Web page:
Chinese residents made up 15 per cent of short-term arrivals in 2019. A drop in their arrivals accounts for most but not all of the drop in airport sales from the week ending January 21 to week ending February 8 in 2020 (27 per cent) when compared to the same weeks in 2018 and 2019 (which ranged from 0 per cent to 3 per cent).
The fall in arrivals from China and elsewhere is likely to reduce tourism activity substantially. Chinese residents account for 27 per cent of international tourism spending, equal to 8 per cent of total tourism spend in Australia.
The effect of this fall in international tourism could be concerning for Australia’s economic activity. Earlier in February, ANZ Research estimated GDP for the March 2020 quarter could go backwards as a result of the coronavirus-related drop in travel.
ANZ Research expects airport arrivals and tourism spending to remain lower than usual as the outbreak continues. International visitor numbers will be affected by ongoing travel bans and potential tourists choosing not to travel.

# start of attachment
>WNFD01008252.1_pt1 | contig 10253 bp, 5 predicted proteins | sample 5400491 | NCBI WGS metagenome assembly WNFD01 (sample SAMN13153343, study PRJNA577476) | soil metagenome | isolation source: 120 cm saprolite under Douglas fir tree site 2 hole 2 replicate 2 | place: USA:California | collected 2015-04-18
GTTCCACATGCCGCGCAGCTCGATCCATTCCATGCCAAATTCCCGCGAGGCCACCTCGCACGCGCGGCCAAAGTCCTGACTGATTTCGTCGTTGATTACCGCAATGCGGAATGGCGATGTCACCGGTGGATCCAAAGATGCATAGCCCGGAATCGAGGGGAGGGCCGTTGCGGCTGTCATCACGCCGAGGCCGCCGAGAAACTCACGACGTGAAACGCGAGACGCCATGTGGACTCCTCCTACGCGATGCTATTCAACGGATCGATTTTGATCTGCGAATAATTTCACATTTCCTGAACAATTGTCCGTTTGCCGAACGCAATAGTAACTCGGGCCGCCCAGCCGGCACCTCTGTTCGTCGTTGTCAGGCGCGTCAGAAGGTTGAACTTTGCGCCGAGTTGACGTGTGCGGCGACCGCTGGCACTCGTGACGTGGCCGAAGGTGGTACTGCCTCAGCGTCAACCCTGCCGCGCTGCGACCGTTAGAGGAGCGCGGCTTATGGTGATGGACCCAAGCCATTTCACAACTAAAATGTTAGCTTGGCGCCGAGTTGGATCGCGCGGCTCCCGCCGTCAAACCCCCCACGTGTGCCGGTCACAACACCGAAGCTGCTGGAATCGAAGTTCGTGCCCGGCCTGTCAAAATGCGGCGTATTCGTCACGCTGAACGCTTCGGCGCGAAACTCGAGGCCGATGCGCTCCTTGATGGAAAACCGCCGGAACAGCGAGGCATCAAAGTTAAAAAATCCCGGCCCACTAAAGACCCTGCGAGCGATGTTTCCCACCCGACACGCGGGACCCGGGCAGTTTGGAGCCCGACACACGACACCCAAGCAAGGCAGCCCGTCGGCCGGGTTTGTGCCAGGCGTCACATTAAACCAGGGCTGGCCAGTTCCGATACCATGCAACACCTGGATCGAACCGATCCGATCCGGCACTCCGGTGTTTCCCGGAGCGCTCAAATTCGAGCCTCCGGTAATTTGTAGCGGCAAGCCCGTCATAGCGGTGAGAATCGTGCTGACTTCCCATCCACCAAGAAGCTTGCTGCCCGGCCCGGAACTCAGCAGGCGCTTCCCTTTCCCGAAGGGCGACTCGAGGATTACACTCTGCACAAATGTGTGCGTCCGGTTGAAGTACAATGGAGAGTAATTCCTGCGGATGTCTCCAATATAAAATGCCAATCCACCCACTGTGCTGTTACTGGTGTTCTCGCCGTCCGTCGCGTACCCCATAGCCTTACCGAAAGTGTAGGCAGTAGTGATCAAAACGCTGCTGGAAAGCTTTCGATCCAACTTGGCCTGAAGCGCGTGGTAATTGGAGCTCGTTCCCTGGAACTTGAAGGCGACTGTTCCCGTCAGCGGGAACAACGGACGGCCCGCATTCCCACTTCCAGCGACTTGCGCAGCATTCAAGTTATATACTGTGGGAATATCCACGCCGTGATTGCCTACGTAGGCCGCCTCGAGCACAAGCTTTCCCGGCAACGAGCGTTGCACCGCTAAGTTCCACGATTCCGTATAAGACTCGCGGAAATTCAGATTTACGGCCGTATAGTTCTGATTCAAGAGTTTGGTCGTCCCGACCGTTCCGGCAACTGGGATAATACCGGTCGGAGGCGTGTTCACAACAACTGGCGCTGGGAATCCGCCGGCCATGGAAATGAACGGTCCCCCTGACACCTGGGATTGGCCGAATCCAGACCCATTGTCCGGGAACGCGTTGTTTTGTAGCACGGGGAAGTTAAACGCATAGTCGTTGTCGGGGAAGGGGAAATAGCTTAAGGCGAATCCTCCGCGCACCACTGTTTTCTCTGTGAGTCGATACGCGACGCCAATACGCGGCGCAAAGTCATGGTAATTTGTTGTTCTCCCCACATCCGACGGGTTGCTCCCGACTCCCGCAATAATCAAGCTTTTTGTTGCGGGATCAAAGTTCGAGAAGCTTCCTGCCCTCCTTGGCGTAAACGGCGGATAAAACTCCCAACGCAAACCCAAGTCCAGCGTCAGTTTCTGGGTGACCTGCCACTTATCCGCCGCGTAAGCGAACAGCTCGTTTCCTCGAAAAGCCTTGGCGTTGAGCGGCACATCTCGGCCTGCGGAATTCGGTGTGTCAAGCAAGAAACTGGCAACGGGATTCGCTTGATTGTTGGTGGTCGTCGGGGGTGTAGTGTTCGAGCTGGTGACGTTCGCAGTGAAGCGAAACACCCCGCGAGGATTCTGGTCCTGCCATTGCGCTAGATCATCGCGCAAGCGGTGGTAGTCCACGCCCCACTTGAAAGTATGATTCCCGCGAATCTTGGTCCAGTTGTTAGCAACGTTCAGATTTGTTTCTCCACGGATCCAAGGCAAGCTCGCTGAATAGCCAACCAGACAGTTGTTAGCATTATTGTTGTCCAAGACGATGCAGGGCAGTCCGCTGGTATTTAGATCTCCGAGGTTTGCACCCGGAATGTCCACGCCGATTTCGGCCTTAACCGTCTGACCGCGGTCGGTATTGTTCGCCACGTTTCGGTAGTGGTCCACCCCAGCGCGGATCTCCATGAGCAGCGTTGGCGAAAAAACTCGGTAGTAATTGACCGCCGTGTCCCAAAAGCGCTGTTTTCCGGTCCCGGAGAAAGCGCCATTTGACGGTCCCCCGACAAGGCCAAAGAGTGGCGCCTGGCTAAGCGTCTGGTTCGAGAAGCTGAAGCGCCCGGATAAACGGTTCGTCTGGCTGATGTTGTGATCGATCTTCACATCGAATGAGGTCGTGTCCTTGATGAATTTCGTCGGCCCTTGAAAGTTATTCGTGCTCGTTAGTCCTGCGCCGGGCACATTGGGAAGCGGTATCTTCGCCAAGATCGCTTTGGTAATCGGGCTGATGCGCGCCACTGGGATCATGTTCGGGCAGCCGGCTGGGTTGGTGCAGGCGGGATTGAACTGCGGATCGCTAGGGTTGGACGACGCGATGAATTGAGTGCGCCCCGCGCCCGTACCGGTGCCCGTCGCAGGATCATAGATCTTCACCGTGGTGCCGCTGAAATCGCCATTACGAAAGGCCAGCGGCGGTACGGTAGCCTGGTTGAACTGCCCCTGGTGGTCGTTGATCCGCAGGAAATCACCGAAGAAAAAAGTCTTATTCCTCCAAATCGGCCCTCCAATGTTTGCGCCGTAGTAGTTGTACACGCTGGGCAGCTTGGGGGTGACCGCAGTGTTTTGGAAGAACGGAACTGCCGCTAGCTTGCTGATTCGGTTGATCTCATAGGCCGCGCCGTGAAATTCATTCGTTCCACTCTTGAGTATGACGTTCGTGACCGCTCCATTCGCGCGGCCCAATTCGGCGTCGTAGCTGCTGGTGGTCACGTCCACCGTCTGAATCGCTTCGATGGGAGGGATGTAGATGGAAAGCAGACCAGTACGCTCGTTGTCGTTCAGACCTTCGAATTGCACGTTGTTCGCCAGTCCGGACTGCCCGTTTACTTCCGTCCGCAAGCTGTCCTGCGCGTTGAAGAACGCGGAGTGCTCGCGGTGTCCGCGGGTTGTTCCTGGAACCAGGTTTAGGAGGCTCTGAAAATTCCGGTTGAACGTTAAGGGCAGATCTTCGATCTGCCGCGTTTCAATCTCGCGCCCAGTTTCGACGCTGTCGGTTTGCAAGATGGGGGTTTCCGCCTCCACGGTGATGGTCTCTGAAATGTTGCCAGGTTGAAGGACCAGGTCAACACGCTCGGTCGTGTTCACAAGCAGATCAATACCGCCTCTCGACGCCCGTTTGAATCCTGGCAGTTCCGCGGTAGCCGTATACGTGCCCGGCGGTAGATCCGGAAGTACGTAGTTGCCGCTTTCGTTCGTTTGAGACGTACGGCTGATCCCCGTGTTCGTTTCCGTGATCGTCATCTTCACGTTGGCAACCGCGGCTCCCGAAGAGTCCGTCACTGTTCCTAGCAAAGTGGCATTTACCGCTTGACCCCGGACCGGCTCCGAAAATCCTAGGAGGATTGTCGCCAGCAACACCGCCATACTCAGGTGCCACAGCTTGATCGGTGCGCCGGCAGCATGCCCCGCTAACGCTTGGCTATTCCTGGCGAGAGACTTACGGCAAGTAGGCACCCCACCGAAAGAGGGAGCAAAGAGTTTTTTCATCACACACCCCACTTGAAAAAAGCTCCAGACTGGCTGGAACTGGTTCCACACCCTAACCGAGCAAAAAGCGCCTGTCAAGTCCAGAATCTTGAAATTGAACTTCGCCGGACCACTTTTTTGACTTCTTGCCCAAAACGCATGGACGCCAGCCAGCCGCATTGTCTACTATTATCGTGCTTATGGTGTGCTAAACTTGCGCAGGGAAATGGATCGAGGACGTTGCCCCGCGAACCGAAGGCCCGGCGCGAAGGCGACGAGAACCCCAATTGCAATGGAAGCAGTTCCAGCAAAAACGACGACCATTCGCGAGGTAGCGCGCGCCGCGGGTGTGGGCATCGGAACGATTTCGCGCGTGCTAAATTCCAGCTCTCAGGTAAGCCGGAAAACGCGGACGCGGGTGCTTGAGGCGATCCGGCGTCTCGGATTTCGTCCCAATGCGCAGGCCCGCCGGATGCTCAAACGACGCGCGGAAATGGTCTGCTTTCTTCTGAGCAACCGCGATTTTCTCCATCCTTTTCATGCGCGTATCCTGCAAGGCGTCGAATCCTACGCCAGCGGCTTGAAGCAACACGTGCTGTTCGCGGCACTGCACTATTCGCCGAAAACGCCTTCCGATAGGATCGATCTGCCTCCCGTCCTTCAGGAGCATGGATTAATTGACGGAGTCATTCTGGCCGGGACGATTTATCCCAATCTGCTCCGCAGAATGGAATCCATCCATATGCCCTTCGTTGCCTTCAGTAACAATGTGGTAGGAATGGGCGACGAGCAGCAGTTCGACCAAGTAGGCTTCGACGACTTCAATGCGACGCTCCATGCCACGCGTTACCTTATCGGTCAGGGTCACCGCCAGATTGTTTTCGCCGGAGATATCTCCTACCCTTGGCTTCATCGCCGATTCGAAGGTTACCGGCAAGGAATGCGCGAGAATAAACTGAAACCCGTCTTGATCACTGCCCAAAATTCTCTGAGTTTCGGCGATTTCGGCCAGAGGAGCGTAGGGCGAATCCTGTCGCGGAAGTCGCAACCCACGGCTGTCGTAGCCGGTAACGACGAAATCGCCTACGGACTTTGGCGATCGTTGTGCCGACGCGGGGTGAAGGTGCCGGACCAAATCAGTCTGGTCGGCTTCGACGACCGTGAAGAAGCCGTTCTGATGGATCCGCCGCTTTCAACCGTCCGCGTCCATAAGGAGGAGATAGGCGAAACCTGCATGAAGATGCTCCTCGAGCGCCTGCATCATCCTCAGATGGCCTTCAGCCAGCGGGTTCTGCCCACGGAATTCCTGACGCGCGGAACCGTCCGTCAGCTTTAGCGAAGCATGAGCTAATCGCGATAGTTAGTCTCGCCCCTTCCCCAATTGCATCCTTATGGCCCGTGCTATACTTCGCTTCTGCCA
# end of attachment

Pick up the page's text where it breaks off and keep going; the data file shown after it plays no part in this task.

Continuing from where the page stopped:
Spending figures from smaller airports reinforce the idea the impact is limited to international travel.
Small airports with limited or no international flights did not see a change in spending patterns compared with previous years.
Mid-sized airports, which also have fewer international flights compared with major airports, had higher spending in February 2020 compared with February 2019 and 2018.
Adelaide Timbrell is an Economist and David Plank is Head of Australian Economics at ANZ.
The data which formed these conclusions include ANZ card transactions and transactions by merchants using ANZ point-of-sale terminals. It is not scaled up to represent total airport spending so serves only as a guide of how airport spending changes over time.
This story is an edited version of an ANZ Research note. You can read the full note HERE.